• Psycho physiological factors (prolonged sitting, uncomfortable standing, static load on the hands, and increased eye strain).

At the dentist work, the load on the spine increased by 1.6 times, but when dentist work with the curve, the load increases 4 times, while working on legs with the curve, loads on spine increases 10 times. Long-term work in this unergonomic position leads to such problems as: deformation of the back and legs, flat foot syndrome and varicose veins. The prolonged sitting time leading to kyphosis, scoliosis can lead to stagnation of blood in the abdominal cavity and rectal veins, anemia, hemorrhoids and other diseases. The wrong posture affects the intervertebral discs negatively. A tilting seat can cause increased pressure on the intervertebral disc, which can lead to a herniated disc.

Main Lumbar Diagnoses

• Sciatic

• Pyriformis Syndrome

• Lumbar vertebra DDD (Degenerative disc disease)

• Lumbar vertebrae osteoarthritis

• A disc hernia

• Sacroiliac Joint Dysfunction

• Sacroiliac Joint Dysfunction

Main Throat Diagnosis

• Neck DDD (Degenerative Disc disease) shown in Figure 1.[1]

general-medicine-disc-disease`

Figure 1: Degenerative disc disease [1].

• Neck osteoarthritis

• Cervical radiculitis

• A disc hernia

• Muscle spasm

• Thoracic Outlet Syndrome

Dental work is associated with natural and artistic lighting. Good illumination of the workplace helps to provide filament lamps, fluorescent lamps, xenon reflectors. Artificial lighting can cause visual fatigue, accommodation spasm, and myopia.

Subjects and Methods

Empirical data collection method was applied. A survey with 15 questions about the topic: "Is it healthy to be a dentist?" was made, and 150 dentists were interviewed to determine, how working conditions affect dental health.

Results

Analysis of obtained data makes it possible to look at few dentists’ professional problems that affect their health. 30% of respondents have more than 20 years of work experience. 25% of respondents have 10-20 years of work experience, but for 45% it’s less than 10 years. Respondents were aged between 22 and 73 years, but work experience ranges from 6 months to 49 years. 66.6% of the interviewed are women, but 33.3% are men. 7.7% work less than 20 hours per week, 28.2% work 20-30 hours per week, 20.5% of the interviewed work 30-40 hours per week, 38.5% work 40-50 hours per week, and 5.1% work more than 50 hours per week. 90% of dentists feel pain after work. The pain is mostly located in the back (respondent’s note that in lumbar and neck regions pain focuses the most), head, arms and legs [2-7].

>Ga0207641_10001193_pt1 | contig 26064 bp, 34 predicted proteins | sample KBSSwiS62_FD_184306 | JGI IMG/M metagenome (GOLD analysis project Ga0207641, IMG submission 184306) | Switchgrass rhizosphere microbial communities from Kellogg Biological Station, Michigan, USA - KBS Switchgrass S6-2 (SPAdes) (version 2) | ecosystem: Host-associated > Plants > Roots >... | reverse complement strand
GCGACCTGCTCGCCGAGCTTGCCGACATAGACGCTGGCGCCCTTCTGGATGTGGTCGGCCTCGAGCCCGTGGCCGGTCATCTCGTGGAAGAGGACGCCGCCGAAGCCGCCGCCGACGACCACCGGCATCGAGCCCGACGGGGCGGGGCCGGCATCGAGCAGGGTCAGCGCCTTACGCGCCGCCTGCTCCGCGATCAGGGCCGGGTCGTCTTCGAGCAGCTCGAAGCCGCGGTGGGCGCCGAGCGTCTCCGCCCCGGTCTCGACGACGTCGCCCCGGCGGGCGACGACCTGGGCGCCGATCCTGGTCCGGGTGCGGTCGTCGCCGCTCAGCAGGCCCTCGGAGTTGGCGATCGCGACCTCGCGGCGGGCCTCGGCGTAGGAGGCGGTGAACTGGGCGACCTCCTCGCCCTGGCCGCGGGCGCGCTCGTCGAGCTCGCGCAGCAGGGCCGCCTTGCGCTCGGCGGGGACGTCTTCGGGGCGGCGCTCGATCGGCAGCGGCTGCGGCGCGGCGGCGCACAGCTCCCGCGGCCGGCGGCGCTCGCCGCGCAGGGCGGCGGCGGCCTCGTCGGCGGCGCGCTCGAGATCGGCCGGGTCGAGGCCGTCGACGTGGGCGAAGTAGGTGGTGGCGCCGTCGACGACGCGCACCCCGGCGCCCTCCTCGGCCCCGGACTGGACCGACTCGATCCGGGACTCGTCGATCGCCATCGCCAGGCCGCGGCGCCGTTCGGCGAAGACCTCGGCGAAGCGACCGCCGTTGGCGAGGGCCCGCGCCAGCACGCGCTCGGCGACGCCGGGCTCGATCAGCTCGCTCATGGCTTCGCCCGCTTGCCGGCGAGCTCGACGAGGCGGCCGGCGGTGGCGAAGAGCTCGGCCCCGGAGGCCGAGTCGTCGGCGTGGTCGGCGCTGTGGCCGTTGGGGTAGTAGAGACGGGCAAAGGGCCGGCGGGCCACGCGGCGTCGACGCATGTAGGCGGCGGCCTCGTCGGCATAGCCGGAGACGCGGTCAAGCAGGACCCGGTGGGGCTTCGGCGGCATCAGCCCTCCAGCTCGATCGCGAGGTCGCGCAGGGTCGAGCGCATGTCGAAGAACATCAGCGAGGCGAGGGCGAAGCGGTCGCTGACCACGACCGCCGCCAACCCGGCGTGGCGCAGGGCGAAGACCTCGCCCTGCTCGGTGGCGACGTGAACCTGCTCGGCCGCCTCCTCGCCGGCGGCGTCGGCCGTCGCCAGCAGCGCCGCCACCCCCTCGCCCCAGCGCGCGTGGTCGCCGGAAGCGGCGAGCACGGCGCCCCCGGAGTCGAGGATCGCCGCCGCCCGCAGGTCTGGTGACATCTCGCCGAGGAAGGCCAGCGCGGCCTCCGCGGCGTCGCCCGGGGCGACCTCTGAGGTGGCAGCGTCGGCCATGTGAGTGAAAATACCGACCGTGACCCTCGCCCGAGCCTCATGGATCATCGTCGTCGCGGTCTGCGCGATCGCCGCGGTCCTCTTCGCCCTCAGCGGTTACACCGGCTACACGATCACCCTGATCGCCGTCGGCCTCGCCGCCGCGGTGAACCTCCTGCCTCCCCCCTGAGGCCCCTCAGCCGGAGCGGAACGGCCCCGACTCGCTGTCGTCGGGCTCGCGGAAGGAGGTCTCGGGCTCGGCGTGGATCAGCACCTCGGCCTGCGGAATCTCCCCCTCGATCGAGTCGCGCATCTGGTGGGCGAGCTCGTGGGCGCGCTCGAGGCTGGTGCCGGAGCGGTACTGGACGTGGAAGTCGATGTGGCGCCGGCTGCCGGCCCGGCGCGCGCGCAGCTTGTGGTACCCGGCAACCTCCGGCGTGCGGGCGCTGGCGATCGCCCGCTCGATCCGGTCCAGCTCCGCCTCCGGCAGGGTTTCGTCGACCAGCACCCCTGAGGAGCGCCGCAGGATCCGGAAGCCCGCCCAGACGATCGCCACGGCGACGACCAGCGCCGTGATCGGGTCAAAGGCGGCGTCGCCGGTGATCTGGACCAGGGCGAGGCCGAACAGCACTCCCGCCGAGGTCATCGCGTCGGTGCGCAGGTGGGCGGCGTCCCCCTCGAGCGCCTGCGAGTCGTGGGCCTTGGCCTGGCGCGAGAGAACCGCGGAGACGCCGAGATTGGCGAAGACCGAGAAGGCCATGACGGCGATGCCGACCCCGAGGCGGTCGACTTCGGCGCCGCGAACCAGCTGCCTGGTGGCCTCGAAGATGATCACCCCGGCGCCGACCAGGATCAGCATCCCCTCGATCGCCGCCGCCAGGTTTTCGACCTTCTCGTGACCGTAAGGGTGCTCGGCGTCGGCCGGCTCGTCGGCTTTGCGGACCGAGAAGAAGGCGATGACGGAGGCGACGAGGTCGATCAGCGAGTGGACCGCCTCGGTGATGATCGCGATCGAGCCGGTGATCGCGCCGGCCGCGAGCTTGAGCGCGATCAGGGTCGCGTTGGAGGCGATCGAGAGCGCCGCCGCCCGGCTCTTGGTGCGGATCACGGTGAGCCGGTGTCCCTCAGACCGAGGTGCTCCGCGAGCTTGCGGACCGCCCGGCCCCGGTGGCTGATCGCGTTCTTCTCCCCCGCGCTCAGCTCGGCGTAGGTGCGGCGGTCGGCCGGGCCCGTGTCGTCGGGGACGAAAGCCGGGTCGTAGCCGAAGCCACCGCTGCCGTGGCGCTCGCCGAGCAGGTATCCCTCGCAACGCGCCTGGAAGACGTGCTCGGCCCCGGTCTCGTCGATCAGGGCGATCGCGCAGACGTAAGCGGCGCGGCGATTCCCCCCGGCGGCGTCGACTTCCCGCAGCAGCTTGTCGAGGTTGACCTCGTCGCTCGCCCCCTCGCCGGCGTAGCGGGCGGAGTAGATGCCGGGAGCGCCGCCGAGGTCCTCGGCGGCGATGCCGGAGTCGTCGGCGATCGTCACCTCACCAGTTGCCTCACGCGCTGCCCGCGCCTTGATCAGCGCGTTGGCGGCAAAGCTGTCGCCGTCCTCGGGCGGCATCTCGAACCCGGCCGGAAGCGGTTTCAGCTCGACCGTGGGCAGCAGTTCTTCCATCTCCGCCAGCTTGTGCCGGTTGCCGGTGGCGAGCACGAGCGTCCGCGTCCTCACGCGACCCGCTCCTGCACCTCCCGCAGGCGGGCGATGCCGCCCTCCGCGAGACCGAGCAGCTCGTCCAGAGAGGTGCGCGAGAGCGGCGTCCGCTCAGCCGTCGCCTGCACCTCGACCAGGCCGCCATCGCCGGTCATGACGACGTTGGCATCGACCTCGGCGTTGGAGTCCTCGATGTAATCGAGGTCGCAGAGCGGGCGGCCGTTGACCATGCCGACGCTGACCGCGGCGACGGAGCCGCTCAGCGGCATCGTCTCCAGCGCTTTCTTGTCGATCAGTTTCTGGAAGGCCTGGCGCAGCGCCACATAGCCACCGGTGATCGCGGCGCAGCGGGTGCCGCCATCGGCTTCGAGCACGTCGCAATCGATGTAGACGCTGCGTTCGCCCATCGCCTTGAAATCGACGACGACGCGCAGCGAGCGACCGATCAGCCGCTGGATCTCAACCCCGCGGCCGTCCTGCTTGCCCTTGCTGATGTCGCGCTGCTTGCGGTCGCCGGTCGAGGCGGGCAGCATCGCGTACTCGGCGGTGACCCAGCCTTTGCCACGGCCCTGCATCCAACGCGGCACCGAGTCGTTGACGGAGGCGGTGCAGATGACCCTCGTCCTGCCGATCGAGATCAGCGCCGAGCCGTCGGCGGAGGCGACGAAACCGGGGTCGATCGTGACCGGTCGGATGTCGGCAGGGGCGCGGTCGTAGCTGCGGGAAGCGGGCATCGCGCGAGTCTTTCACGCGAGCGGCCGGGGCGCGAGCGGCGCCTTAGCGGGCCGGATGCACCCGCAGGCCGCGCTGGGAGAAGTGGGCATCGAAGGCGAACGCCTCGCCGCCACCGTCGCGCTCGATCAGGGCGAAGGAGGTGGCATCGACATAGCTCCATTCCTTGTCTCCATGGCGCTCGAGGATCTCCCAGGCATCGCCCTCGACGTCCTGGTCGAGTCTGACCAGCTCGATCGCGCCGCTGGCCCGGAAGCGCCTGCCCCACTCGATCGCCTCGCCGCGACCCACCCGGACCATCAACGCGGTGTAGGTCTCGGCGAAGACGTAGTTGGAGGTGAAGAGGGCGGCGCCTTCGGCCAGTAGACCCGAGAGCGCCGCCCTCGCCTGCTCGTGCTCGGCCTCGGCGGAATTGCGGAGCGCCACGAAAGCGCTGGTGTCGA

Deteriorated eyesight is noted by 35% of dentists, which is explained by fine manipulations done every day. 26% of dentists experience numbness in hands after finishing work, 18% admits that they feel sickness, imbalance or dizziness after work [8-13].

More than a half (56%) visit their doctor due to musculoskeletal disorders-mostly it’s neurologist, physiotherapist or vertebrologist 1-2 times a year (educational courses). 96% engage in physical activities. The most popular (48.7%) physical activity among respondents is gymnastics, then come swimming (28.2%) and running (23.1%). 35.9% of interviewed do massages as a rehabilitation measure. From 144 dentists, 75% do physical activities 1-3 times a week, but 23% 4-5 times a week. 77% of dentists suggest to reduce working hours to decrease the work affection on their health.56% suggest to do physical activities during work time, 30% suggest to modernize and provide a more ergonomic working environment [13-17].